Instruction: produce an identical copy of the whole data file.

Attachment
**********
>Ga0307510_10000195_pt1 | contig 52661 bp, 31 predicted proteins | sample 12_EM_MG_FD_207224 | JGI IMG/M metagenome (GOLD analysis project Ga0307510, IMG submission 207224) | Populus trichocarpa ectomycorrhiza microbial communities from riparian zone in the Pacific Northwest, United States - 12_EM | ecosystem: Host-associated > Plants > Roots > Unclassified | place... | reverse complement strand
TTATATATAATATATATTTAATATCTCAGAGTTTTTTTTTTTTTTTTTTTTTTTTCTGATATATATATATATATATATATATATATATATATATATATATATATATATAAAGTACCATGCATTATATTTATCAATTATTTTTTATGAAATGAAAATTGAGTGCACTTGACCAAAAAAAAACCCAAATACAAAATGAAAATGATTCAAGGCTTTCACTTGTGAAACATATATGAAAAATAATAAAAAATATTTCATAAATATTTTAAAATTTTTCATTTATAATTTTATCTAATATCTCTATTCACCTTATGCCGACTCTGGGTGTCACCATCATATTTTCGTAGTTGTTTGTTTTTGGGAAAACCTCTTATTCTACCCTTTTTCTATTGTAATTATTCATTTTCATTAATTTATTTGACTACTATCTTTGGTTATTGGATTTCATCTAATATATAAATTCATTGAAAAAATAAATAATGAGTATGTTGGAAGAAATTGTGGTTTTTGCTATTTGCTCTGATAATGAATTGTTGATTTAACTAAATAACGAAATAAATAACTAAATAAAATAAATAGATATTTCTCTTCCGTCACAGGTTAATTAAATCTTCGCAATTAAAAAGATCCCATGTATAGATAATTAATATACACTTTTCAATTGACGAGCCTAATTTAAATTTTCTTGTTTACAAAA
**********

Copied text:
>Ga0307510_10000195_pt1 | contig 52661 bp, 31 predicted proteins | sample 12_EM_MG_FD_207224 | JGI IMG/M metagenome (GOLD analysis project Ga0307510, IMG submission 207224) | Populus trichocarpa ectomycorrhiza microbial communities from riparian zone in the Pacific Northwest, United States - 12_EM | ecosystem: Host-associated > Plants > Roots > Unclassified | place... | reverse complement strand
TTATATATAATATATATTTAATATCTCAGAGTTTTTTTTTTTTTTTTTTTTTTTTCTGATATATATATATATATATATATATATATATATATATATATATATATATATAAAGTACCATGCATTATATTTATCAATTATTTTTTATGAAATGAAAATTGAGTGCACTTGACCAAAAAAAAACCCAAATACAAAATGAAAATGATTCAAGGCTTTCACTTGTGAAACATATATGAAAAATAATAAAAAATATTTCATAAATATTTTAAAATTTTTCATTTATAATTTTATCTAATATCTCTATTCACCTTATGCCGACTCTGGGTGTCACCATCATATTTTCGTAGTTGTTTGTTTTTGGGAAAACCTCTTATTCTACCCTTTTTCTATTGTAATTATTCATTTTCATTAATTTATTTGACTACTATCTTTGGTTATTGGATTTCATCTAATATATAAATTCATTGAAAAAATAAATAATGAGTATGTTGGAAGAAATTGTGGTTTTTGCTATTTGCTCTGATAATGAATTGTTGATTTAACTAAATAACGAAATAAATAACTAAATAAAATAAATAGATATTTCTCTTCCGTCACAGGTTAATTAAATCTTCGCAATTAAAAAGATCCCATGTATAGATAATTAATATACACTTTTCAATTGACGAGCCTAATTTAAATTTTCTTGTTTACAAAA